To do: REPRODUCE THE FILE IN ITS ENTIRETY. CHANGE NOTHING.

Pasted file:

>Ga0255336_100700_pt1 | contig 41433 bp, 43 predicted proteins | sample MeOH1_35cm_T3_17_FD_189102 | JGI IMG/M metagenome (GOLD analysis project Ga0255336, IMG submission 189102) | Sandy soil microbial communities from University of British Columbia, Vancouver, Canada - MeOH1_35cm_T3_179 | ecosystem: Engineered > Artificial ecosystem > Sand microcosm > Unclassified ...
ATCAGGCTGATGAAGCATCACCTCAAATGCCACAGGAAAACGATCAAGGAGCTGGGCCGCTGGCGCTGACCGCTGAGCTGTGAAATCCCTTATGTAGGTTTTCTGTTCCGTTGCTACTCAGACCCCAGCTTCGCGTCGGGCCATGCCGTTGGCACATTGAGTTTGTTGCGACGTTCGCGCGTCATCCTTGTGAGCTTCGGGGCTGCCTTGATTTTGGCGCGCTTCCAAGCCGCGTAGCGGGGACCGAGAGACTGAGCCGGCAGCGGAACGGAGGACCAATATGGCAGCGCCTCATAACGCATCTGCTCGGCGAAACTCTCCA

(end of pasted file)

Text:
>Ga0255336_100700_pt1 | contig 41433 bp, 43 predicted proteins | sample MeOH1_35cm_T3_17_FD_189102 | JGI IMG/M metagenome (GOLD analysis project Ga0255336, IMG submission 189102) | Sandy soil microbial communities from University of British Columbia, Vancouver, Canada - MeOH1_35cm_T3_179 | ecosystem: Engineered > Artificial ecosystem > Sand microcosm > Unclassified ...
ATCAGGCTGATGAAGCATCACCTCAAATGCCACAGGAAAACGATCAAGGAGCTGGGCCGCTGGCGCTGACCGCTGAGCTGTGAAATCCCTTATGTAGGTTTTCTGTTCCGTTGCTACTCAGACCCCAGCTTCGCGTCGGGCCATGCCGTTGGCACATTGAGTTTGTTGCGACGTTCGCGCGTCATCCTTGTGAGCTTCGGGGCTGCCTTGATTTTGGCGCGCTTCCAAGCCGCGTAGCGGGGACCGAGAGACTGAGCCGGCAGCGGAACGGAGGACCAATATGGCAGCGCCTCATAACGCATCTGCTCGGCGAAACTCTCCA